I then further observe, that this part of the man which thinks, rejoices, grieves, &c. will live after the body is dead. For the proof of this, I produce the opinion of their fathers, who (as I am told by very aged Indians now living) always supposed there was something of the man that would survive the body. And if I can, for the proof of any thing I assert, say, as St. Paul to the Athenians, “As certain also of your own sages have said,” it is sufficient. And having established this point, I next observe, that what I have to say to them, respects the conscious part of the man; and that with relation to its state after the death of the body; and that I am not come to treat with them about the things that concern the present world.

This method I am obliged to take, because they will otherwise entirely mistake the design of my preaching, and suppose the business I am upon, is something that relates to the present world, having never been called together by the white people upon any other occasion, but only to be treated with about the sale of lands, or some other secular business. And I find it almost impossible to prevent their imagining that I am engaged in the same, or such like affairs, and to beat it into them, that my concern is to treat with them about their invisible part, and that with relation to its future state.

But having thus opened the way, by distinguishing between soul and body, and showing the immortality of the former, and that my business is to treat with them in order to their happiness in a future state; I proceed to discourse of the being and perfections of God, particularly of his “eternity, unity, self-sufficiency, infinite wisdom, and almighty power.” It is necessary, in the first place, to teach them, that God is from everlasting, and so distinguished from all creatures; though it is very difficult to communicate any thing of that nature to them, they having no terms in their language to signify an eternity a parte ante. It is likewise necessary discourse of the divine unity, in order to confute the notions they seem to have of a plurality of gods. The divine all-sufficiency must also necessarily be mentioned, in order to prevent their imagining that God was unhappy while alone, before the formation of his creatures. And something respecting the divine wisdom and power seems necessary to be insisted upon, in order to make way for discoursing of God’s works.

Having offered some things upon the divine perfections mentioned, I proceed to open the work of creation in general, and in particular God’s creation of man in a state of uprightness and happiness, placing them in a garden of pleasure; the means and manner of their apostacy from that state, and loss of that happiness. But before I can give a relation of their fall from God, I am obliged to make a large digression, in order to give an account of the original and circumstances of their tempter, his capacity of assuming the shape of a serpent, from his being a spirit without a body, &c. Whence I go on to show, the ruins of our fallen state, the mental blindness and vicious dispositions our first parents then contracted to themselves, and propagated to all their posterity; the numerous calamities brought upon them and theirs by this apostacy from God, and the exposedness of the whole human race to eternal perdition. And thence labour to show them the necessity of an almighty Saviour to deliver us from this 427deplorable state, as well as of a divine revelation to instruct us in, and direct us agreeable to, the will of God.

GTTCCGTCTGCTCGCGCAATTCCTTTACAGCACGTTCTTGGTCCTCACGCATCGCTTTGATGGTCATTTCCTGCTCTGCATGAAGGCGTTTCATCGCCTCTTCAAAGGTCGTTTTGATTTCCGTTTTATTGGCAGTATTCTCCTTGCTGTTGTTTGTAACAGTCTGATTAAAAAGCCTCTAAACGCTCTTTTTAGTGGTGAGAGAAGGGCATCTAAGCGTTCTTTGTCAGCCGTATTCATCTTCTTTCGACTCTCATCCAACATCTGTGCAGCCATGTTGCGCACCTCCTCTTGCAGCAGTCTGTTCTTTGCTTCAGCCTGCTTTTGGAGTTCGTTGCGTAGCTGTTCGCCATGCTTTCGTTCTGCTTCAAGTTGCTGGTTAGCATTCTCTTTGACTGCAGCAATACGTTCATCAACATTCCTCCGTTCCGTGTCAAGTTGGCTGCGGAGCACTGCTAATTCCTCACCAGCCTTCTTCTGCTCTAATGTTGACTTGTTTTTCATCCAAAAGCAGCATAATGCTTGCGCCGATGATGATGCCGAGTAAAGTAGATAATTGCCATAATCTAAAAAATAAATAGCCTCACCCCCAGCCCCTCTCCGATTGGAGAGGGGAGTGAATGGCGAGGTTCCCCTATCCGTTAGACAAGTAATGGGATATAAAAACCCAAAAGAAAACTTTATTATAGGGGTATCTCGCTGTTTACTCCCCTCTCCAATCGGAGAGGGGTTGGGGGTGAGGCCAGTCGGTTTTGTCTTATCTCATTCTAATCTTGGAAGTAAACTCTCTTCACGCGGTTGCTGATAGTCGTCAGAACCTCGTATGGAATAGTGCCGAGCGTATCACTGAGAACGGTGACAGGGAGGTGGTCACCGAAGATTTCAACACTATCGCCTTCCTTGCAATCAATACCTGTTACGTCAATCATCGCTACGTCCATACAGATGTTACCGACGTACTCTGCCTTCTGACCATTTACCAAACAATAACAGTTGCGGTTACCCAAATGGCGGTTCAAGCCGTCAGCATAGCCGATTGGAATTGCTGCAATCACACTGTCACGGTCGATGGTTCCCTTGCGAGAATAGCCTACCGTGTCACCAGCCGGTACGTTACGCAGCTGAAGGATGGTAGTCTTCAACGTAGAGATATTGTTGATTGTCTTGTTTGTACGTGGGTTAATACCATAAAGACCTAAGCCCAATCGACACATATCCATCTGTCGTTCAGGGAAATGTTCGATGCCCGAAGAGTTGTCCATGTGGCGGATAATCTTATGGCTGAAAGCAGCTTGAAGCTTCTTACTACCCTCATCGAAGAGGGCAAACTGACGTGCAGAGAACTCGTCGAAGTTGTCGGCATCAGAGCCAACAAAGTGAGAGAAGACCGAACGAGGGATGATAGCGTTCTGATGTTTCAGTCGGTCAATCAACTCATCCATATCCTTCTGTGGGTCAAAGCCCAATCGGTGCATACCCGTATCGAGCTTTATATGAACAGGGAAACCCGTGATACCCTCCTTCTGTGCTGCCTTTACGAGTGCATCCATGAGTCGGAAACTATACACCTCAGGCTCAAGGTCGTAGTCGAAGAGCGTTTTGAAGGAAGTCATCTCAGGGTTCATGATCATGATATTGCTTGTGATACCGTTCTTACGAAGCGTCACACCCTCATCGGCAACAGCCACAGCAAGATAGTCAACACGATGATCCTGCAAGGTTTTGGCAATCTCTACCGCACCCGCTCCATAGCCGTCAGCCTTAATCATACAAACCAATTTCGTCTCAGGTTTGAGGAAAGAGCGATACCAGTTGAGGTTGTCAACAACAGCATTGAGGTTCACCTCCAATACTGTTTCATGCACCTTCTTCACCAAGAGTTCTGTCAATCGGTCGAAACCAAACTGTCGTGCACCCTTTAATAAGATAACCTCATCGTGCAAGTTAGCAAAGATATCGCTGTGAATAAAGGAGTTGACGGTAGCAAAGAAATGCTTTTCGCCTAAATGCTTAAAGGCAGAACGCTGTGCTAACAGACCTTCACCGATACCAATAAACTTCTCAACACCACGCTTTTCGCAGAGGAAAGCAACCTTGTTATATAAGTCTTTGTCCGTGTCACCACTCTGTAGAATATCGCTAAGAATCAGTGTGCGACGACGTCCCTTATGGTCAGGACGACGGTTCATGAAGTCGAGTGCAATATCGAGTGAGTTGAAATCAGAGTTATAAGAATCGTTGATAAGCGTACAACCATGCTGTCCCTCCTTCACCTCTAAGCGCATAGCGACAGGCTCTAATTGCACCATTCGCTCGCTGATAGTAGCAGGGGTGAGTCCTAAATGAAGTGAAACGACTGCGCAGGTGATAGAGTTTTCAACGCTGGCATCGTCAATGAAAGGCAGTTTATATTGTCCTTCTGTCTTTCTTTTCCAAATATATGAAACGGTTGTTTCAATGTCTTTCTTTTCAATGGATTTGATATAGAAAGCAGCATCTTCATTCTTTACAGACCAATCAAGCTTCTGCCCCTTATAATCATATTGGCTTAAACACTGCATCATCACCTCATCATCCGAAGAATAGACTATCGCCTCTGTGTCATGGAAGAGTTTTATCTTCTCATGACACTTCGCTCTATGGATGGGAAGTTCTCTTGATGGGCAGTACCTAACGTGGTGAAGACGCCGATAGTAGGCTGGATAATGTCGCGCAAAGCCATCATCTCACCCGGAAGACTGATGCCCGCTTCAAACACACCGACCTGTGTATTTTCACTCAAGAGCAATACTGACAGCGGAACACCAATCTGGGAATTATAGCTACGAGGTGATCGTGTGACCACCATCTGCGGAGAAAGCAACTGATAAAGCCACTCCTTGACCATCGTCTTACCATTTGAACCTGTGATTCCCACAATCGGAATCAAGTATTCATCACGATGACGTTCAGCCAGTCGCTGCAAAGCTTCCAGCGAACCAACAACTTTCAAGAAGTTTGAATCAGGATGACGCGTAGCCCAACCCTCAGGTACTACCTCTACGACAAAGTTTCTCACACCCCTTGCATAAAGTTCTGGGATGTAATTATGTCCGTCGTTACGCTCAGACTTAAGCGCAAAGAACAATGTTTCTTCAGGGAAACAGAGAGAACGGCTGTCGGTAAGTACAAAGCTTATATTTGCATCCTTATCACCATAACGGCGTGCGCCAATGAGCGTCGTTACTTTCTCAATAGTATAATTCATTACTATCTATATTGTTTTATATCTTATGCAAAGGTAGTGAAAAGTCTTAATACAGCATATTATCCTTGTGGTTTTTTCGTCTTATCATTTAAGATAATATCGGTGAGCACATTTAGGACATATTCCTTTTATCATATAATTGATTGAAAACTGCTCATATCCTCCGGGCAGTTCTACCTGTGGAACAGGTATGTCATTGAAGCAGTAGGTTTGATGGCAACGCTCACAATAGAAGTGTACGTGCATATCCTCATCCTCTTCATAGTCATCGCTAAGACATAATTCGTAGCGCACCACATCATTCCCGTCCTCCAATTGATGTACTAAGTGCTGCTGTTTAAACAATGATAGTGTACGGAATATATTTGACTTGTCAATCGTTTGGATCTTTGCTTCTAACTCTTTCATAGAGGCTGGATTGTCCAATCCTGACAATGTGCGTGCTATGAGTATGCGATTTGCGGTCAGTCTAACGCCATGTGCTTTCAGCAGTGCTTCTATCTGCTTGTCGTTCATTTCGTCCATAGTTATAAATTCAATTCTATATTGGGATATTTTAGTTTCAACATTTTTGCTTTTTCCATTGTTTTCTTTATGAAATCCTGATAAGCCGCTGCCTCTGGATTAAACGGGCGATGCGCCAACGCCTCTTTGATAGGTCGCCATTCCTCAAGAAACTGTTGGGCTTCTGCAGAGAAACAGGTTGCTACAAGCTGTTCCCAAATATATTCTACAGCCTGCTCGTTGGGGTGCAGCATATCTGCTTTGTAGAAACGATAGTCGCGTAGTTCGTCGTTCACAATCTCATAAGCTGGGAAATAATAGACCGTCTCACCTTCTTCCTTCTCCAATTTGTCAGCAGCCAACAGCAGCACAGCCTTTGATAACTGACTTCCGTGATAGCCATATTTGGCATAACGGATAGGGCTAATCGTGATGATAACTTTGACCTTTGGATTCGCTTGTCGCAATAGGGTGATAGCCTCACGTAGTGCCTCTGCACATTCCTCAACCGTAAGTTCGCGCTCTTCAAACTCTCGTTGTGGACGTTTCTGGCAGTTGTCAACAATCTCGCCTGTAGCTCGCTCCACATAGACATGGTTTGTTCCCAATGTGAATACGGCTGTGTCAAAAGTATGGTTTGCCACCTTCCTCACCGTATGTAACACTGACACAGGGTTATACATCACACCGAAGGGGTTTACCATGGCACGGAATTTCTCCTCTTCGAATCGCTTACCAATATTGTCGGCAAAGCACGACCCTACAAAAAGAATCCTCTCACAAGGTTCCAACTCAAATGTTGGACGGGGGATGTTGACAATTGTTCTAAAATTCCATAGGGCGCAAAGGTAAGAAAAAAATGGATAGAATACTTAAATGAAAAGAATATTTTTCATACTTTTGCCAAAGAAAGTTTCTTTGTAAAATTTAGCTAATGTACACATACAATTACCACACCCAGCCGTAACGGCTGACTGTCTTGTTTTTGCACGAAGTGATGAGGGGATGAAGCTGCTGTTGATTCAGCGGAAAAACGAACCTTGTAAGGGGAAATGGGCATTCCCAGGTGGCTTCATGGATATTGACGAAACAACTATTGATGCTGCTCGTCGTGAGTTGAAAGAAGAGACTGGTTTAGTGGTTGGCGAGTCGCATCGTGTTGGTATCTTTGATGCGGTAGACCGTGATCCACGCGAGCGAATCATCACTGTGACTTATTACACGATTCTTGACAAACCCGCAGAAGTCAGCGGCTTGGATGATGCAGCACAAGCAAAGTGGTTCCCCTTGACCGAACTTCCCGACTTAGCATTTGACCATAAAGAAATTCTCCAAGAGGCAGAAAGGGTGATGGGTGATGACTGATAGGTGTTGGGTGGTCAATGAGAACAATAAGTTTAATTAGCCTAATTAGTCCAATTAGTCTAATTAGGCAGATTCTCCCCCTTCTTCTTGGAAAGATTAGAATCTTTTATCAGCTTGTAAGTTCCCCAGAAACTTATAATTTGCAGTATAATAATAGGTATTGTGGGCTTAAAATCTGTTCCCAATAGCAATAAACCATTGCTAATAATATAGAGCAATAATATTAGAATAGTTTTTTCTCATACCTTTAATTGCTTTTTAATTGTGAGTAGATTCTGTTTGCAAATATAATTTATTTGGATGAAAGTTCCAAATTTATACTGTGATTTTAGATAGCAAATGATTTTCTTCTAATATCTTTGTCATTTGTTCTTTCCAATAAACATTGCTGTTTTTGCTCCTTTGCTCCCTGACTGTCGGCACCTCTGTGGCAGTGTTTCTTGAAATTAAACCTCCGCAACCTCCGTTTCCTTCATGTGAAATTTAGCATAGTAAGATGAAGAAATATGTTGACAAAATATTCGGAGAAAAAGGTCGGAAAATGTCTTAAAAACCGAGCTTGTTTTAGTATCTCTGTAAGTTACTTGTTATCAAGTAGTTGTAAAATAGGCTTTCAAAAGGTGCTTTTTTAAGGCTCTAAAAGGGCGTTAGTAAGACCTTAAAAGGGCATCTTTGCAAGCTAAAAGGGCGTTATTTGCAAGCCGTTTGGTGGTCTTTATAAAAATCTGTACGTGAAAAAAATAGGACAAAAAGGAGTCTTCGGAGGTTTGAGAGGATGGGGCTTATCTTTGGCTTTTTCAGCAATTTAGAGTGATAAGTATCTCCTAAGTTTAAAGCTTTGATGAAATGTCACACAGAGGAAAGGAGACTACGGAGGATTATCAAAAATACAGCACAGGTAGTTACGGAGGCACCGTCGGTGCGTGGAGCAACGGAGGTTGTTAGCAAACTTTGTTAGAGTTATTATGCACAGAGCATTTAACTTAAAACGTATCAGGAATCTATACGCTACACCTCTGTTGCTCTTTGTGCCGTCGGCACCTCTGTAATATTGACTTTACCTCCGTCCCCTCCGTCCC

And thus the way, by such an introductory discourse, is prepared for opening the gospel-scheme of salvation through the great Redeemer, and for treating of those doctrine that immediately relate to the soul’s renovation by the divine Spirit, and preparation for a state of everlasting blessedness.

In giving such a relation of things to pagans, it is not a little difficult, as observed before, to deliver truths in their proper order, without interfering, and without taking for granted things not as yet known; to discourse of them in a familiar manner suited to the capacities of heathens; to illustrate them by easy and natural similitudes; to obviate or answer the objections they are disposed to make against the several particulars of it, as well as to take notice of and confute their contrary notions.

What has sometimes been very discouraging in my first discourses to them, is, that when I have distinguished between the present and future state, and shown them that it was my business to treat of those things that concern the life to come, they have mocked., and looked upon these things of no importance; have scarce had a curiosity to hear, and perhaps walked off before I had half done my discourse. And in such a case no impressions can be made upon their minds to gain their attention. They are not awed by hearing of the anger of God engaged against sinners, of everlasting punishment as the portion of gospel-neglecters. They are not allured by hearing of the blessedness of those who embrace and obey the gospel. So that to gain their attention to my discourses, has often been as difficult as to give them a just notion of the design of them, or to open truths in their proper order.

Another difficulty naturally falling under the head I am now upon, is, that “it is next to impossible to bring them to a rational conviction that they are sinners by nature, and that their hearts are corrupt and sinful,” unless one could charge them with some gross acts of immorality, such as the light of nature condemns. If they can be charged with behaviour contrary to the commands of the second table, with manifest abuses of their neighbour, they will generally own such actions to be wrong; but then they seem as if they thought only the actions were sinful, and not their hearts. But if they cannot be charged with such scandalous actions, they seem to have no consciousness of sin and guilt at all, as I had occasion to observe in my Journal of March 24. So that it is very difficult to convince them rationally of that which is readily acknowledged (though, alas! rarely felt) in the Christian world, viz. “That we are all sinners.”